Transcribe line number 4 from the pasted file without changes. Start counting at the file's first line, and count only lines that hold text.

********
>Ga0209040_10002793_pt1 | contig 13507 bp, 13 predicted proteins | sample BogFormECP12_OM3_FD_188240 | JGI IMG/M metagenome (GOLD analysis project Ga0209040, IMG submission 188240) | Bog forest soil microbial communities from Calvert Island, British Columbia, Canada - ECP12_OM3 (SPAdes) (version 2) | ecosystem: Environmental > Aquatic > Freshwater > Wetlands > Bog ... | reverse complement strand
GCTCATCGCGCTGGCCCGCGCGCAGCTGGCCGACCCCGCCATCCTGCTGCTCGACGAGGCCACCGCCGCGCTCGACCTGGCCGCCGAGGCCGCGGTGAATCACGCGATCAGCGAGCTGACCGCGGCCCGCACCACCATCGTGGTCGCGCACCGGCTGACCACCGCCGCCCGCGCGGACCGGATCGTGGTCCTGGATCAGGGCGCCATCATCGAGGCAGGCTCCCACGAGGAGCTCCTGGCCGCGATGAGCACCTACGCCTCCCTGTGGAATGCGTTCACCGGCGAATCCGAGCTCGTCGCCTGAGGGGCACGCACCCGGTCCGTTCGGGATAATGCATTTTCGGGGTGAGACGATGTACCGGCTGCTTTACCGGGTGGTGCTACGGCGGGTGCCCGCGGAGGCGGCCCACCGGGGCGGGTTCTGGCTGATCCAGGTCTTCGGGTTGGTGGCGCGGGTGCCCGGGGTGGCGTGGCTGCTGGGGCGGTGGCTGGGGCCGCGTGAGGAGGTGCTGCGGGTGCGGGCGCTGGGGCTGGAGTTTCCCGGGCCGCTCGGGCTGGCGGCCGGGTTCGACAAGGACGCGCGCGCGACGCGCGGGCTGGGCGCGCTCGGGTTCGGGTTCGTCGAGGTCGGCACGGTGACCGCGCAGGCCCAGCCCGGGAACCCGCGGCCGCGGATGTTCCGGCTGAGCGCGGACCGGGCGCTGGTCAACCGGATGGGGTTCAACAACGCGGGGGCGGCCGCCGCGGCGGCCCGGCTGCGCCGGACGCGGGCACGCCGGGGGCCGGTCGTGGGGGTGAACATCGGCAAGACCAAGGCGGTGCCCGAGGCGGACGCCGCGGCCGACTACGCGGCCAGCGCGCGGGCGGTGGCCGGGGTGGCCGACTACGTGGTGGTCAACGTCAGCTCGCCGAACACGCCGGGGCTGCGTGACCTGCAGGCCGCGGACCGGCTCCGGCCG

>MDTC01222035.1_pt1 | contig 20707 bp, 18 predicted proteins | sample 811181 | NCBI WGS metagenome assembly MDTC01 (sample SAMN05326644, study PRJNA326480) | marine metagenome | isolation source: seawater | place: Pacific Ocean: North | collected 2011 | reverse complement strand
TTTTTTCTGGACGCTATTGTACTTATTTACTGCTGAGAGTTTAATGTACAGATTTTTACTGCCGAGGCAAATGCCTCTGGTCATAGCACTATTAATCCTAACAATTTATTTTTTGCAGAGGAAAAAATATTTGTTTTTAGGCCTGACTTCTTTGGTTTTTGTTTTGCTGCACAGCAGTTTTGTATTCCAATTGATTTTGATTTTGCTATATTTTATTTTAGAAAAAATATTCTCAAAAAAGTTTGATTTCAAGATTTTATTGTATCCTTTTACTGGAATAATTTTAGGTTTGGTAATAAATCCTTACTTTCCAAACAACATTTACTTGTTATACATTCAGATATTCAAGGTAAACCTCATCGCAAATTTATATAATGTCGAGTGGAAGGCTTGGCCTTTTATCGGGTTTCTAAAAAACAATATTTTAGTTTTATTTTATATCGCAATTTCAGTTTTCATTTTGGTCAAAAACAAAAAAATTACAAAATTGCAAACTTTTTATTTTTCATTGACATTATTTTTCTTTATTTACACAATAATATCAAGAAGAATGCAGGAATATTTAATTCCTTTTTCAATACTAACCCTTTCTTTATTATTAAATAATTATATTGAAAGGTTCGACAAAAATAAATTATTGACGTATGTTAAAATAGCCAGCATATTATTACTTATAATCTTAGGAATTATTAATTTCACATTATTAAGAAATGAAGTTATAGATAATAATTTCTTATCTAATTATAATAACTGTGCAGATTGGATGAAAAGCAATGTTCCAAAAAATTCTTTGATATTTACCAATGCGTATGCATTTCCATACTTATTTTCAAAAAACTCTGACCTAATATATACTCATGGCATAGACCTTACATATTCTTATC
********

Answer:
TTTTTTCTGGACGCTATTGTACTTATTTACTGCTGAGAGTTTAATGTACAGATTTTTACTGCCGAGGCAAATGCCTCTGGTCATAGCACTATTAATCCTAACAATTTATTTTTTGCAGAGGAAAAAATATTTGTTTTTAGGCCTGACTTCTTTGGTTTTTGTTTTGCTGCACAGCAGTTTTGTATTCCAATTGATTTTGATTTTGCTATATTTTATTTTAGAAAAAATATTCTCAAAAAAGTTTGATTTCAAGATTTTATTGTATCCTTTTACTGGAATAATTTTAGGTTTGGTAATAAATCCTTACTTTCCAAACAACATTTACTTGTTATACATTCAGATATTCAAGGTAAACCTCATCGCAAATTTATATAATGTCGAGTGGAAGGCTTGGCCTTTTATCGGGTTTCTAAAAAACAATATTTTAGTTTTATTTTATATCGCAATTTCAGTTTTCATTTTGGTCAAAAACAAAAAAATTACAAAATTGCAAACTTTTTATTTTTCATTGACATTATTTTTCTTTATTTACACAATAATATCAAGAAGAATGCAGGAATATTTAATTCCTTTTTCAATACTAACCCTTTCTTTATTATTAAATAATTATATTGAAAGGTTCGACAAAAATAAATTATTGACGTATGTTAAAATAGCCAGCATATTATTACTTATAATCTTAGGAATTATTAATTTCACATTATTAAGAAATGAAGTTATAGATAATAATTTCTTATCTAATTATAATAACTGTGCAGATTGGATGAAAAGCAATGTTCCAAAAAATTCTTTGATATTTACCAATGCGTATGCATTTCCATACTTATTTTCAAAAAACTCTGACCTAATATATACTCATGGCATAGACCTTACATATTCTTATC